AC: And we’re roughly half the size we normally are.
DN: Yes, usually we tend to have about 65 or 70 features. This year, we have 30 features.
Did that make curating the programming more difficult?
DN: It made it more difficult just because there’s always films that we really like that we don’t have room for. I always felt that that was the case, even when we were at 65 or 70 features. But, it certainly felt a lot more like that when we’re down to the smaller numbers. Every year, the most miserable day of the job is the day or two that we spend sending out the letters to those whose films didn’t make it – and that was even harder this year, just because we had a lot less slots.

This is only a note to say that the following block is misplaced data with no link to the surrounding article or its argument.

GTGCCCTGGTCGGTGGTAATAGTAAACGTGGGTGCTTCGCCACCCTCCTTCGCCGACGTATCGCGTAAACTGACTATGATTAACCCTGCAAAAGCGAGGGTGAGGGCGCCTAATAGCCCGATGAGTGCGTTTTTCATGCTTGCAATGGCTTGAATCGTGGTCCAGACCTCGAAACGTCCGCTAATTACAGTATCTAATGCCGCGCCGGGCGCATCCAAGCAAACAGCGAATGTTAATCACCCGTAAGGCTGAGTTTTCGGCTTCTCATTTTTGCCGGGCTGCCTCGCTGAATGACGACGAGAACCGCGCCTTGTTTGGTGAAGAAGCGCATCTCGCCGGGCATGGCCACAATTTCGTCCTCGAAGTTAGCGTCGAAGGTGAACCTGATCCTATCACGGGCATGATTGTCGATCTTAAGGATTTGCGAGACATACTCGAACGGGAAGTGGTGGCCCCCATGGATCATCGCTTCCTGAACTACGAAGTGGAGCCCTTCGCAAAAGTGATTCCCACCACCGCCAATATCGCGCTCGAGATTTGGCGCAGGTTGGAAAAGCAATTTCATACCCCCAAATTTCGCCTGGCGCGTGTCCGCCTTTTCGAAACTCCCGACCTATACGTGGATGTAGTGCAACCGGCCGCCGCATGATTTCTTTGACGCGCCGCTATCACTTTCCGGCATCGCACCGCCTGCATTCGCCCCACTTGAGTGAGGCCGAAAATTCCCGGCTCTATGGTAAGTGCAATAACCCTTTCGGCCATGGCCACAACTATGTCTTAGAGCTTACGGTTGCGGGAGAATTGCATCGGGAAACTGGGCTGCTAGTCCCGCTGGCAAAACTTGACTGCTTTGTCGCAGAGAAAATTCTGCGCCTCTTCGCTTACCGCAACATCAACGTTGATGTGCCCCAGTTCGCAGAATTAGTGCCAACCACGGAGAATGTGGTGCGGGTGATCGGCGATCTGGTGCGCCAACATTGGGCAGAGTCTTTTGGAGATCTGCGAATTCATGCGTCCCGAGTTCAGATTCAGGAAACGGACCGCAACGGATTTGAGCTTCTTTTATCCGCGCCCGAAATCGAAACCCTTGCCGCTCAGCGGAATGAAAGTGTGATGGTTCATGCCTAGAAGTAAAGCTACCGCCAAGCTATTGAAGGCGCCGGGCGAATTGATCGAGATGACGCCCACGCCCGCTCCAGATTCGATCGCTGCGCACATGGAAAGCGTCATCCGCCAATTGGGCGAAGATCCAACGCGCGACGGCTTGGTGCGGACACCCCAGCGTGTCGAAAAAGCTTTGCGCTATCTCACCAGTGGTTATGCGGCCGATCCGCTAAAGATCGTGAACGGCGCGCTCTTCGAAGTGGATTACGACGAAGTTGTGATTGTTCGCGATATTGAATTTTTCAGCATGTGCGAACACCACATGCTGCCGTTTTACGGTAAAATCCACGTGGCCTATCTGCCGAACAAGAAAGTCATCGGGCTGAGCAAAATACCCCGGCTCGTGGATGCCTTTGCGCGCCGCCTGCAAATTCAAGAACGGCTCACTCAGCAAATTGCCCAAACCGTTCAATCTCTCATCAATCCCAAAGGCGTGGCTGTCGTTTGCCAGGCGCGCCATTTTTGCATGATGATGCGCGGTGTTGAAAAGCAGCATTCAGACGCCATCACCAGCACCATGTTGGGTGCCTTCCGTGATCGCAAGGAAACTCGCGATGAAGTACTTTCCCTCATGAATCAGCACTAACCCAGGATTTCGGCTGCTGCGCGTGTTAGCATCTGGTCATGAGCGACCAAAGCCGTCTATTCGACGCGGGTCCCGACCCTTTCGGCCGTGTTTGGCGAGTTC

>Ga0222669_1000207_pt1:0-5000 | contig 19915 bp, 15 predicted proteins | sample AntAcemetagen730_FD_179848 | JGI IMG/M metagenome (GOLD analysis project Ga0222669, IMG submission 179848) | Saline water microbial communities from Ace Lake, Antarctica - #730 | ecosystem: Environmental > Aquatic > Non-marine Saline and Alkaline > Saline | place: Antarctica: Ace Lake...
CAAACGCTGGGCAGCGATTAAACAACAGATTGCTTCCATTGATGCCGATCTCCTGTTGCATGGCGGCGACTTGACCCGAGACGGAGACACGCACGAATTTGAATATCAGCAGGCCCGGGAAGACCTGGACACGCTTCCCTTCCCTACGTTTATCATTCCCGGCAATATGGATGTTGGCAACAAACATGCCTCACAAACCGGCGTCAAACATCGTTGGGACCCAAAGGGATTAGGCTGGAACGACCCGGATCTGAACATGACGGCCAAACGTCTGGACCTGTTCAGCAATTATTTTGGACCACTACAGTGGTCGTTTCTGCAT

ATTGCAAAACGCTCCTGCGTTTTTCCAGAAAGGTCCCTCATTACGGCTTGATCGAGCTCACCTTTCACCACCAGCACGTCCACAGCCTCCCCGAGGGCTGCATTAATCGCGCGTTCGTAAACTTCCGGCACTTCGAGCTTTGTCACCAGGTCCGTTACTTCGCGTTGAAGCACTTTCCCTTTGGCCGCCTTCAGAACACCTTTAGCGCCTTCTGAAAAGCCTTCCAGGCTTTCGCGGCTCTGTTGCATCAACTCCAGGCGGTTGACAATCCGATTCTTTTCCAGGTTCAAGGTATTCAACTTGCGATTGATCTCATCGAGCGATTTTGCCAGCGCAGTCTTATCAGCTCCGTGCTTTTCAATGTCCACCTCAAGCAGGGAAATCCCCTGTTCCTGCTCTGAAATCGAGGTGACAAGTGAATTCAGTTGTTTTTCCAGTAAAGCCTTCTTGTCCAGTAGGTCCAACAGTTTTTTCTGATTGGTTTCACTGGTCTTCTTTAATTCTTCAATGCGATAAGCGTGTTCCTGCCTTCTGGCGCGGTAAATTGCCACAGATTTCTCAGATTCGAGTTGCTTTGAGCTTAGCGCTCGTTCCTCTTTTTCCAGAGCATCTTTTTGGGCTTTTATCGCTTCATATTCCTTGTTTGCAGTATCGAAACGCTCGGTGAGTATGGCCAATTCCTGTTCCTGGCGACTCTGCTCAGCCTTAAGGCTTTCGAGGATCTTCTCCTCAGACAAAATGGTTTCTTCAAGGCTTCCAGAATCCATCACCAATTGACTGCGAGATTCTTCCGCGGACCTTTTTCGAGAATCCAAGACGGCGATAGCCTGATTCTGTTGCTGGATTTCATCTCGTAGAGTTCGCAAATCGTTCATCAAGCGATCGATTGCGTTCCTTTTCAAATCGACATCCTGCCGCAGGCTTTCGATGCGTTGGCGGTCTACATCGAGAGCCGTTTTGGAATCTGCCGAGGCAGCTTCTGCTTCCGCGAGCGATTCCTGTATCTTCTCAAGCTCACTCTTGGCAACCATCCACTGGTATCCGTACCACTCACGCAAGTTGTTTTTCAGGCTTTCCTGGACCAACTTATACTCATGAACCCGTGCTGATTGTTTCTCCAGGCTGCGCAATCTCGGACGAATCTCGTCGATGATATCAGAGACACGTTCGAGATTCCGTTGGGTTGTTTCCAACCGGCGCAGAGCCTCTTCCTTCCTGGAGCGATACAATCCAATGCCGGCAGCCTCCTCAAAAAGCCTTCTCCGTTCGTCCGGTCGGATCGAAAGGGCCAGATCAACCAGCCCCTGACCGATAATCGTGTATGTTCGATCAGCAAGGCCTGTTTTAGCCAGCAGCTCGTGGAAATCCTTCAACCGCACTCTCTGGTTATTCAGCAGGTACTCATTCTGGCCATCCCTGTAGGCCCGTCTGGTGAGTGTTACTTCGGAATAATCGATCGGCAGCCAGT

AC: The good thing about this though, is that we still managed to pull together what we do best, in terms of how we separate our programs. So, there’s still a competition. We’re still honoring our signature programs like Conflict + Resolution. Our Opening Night Film this year is winning the Conflict + Resolution award, With Drawn Arms. We’re still going to have Air, Land + Sea films. We’re honoring our Compassion, Justice & Animal Rights and Views From Long Island, so although it’s smaller, it’s representative of what we do year after year.
DN: As Anne said, this year they may be a bit smaller – the Views From Long Island isn’t necessarily – but everything in that sense will be the same, just with a little bit less of it.
The Festival will welcome a trio of special guests taking part in the “A Conversation With…” Series. Could you please speak about what stood out about the careers’ of this year’s participants?
DN: Anne, I’m going to let you talk about Leslie Odom Jr. since you’re a big fan.